Review Questions for lecture 17

Review Questions for lecture 17 - Review Questions for...

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Review Questions for lecture 17 Be comfortable with the following terms: Species Pseudogene Natural Selection/Selection pressure Genetic Drift Lateral gene transfer Homology Synteny Orthologous genes Paralogous genes Fluorescence In Situ Hybridization (FISH) Genetic Drift Neutral Mutation Selection Multi-Locus Sequence Typing (MLST) ecotype Genomic Island Metagenome of an environment “artificial” selection Enrichment culturing Metagenomics Isotopic labeling Limiting nutrient A classic “pre-genomic” way to tell the difference between E. coli and Salmonella is that E. coli can digest lactose—thanks to the famous lac operon. Would a single base change in the E. coli lac operon that caused a nonsense mutation change E. coli into Salmonella ? Why is rRNA sequence a more reliable measure of what species a cell belongs to? A single base change that makes E. coli unable to digest lactose is rare. Would it be possible for a second single base mutation to restore E coli ’s ability to digest lactose? How could the environment “find” such a rare mutant? In most cases, relatively few (<20%) of the amino acids in a given protein are absolutely conserved; the rest can be substituted by related amino acids (e.g. valine for isoleucine). Can phenotypically neutral mutations accumulate in orthologs to such a degree that recombination between them is unlikely? Why does selection favor smaller genomes in parasitic organisms? Do cells actively get rid of unneeded genes? Describe the process by which a gene becomes a pseudogene. If one cell in a population of billions has a single-base change nonsense mutation in a totally unused gene, does it have a selective advantage, disadvantage, or no advantage? If one cell in a population of billions has a 10 base deletion in a totally unused gene, does it have a selective advantage, disadvantage, or no advantage? What sort of selection pressure favors larger genomes? Describe, in as much detail as you can muster, how a genome gets larger. You may use the example of a non- phototrophic heterotroph living in a sunny environment acquiring the 12 genes required for rhodopsin-based phototrophy. What sort of selection pressure favors smaller genomes?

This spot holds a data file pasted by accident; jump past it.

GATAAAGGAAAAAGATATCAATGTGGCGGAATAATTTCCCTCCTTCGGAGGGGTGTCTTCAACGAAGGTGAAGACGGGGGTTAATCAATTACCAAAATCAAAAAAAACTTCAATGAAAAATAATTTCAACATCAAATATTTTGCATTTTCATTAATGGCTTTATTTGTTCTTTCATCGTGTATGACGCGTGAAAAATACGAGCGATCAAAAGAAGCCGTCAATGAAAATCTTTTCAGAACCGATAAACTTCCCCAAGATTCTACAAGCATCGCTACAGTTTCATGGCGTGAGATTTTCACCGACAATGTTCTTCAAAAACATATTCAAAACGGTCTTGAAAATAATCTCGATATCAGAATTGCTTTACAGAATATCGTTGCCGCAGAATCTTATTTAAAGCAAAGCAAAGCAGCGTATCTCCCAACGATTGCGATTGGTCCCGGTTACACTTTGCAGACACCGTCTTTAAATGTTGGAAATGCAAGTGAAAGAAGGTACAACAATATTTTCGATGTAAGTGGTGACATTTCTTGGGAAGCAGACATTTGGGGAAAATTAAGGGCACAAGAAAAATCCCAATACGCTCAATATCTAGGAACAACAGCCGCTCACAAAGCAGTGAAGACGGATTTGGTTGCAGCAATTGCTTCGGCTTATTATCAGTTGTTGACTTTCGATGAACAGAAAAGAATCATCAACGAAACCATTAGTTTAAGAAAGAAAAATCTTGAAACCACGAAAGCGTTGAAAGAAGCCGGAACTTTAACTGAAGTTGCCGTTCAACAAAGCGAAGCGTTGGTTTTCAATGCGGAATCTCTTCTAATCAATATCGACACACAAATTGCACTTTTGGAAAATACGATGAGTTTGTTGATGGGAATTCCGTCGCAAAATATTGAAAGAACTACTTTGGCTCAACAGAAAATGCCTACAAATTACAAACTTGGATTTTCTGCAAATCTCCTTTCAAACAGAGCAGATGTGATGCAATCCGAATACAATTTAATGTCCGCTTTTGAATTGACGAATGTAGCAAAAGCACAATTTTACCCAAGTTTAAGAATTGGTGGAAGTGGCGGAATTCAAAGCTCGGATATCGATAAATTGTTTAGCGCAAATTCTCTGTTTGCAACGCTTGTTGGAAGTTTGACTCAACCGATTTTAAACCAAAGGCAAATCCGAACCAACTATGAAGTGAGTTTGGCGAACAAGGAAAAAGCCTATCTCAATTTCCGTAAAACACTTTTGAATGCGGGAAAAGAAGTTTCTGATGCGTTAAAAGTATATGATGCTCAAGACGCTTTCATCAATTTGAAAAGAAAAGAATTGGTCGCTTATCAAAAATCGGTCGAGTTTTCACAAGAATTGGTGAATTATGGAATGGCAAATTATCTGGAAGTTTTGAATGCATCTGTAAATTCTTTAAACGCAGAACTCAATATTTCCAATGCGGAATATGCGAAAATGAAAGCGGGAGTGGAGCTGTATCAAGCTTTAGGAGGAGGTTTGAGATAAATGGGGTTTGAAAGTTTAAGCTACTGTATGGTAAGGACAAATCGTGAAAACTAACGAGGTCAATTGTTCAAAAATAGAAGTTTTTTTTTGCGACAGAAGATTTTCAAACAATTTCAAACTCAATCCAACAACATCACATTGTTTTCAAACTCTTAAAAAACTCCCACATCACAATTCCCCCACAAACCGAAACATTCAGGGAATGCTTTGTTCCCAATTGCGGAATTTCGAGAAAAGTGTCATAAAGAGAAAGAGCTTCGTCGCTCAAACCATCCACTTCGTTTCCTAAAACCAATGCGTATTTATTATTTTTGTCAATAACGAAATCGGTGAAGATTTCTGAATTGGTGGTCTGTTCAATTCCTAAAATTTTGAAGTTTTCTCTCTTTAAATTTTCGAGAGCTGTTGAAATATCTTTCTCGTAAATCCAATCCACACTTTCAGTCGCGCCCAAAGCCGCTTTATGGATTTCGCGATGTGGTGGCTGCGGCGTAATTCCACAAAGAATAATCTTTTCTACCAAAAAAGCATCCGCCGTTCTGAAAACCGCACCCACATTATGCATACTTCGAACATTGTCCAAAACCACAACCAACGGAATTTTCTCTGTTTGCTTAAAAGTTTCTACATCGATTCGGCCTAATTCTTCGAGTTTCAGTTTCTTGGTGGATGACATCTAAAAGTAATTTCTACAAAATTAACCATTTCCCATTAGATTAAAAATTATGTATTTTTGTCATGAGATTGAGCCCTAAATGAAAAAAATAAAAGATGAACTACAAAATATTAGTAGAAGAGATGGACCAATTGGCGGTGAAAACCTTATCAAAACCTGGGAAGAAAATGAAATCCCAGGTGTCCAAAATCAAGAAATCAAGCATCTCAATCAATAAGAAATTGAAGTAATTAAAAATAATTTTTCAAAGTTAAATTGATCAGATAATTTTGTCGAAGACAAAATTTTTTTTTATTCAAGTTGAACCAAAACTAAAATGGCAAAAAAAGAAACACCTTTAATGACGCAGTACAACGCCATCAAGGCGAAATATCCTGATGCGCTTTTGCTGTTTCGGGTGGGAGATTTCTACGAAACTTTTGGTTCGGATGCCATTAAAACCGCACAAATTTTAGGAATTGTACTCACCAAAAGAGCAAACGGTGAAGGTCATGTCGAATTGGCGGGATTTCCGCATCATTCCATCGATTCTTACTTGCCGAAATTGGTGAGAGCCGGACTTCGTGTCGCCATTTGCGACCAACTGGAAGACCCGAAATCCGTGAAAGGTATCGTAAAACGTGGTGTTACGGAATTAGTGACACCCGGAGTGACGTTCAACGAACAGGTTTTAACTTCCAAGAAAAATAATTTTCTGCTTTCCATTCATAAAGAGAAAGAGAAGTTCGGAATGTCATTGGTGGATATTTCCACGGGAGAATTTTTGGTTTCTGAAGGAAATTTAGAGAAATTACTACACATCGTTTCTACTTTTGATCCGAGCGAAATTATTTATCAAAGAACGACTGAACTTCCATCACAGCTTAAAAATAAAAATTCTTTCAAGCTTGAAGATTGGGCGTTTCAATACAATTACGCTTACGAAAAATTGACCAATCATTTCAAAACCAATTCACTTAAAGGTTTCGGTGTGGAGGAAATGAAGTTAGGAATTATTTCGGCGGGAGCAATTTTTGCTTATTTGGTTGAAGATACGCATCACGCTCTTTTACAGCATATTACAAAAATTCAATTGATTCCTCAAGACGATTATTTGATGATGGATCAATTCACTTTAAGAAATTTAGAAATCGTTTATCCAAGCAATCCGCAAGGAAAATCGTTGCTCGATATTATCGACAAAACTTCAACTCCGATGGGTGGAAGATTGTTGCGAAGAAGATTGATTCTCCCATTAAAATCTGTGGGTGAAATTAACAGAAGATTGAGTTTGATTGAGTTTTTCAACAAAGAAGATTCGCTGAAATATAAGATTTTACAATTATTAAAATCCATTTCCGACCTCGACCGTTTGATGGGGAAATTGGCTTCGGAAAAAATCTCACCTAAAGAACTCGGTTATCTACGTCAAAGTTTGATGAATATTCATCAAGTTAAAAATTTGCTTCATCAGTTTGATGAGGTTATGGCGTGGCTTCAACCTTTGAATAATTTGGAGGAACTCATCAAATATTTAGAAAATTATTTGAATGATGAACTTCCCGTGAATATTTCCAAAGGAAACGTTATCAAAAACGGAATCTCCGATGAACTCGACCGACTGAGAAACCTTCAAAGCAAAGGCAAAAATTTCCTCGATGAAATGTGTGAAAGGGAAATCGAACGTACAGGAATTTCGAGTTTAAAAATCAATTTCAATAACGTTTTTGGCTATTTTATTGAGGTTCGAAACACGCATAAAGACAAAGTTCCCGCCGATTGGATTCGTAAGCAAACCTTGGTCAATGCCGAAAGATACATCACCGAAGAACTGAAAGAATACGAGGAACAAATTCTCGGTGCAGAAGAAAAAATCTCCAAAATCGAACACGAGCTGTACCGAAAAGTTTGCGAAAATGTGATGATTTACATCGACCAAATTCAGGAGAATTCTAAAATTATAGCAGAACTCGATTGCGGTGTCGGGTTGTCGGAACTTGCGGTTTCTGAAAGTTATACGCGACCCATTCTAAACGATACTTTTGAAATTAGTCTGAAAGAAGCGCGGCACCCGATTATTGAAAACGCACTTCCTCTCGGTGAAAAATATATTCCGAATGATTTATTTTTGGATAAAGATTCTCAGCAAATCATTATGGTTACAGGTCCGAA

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Review Questions for lecture 17 - Review Questions for...

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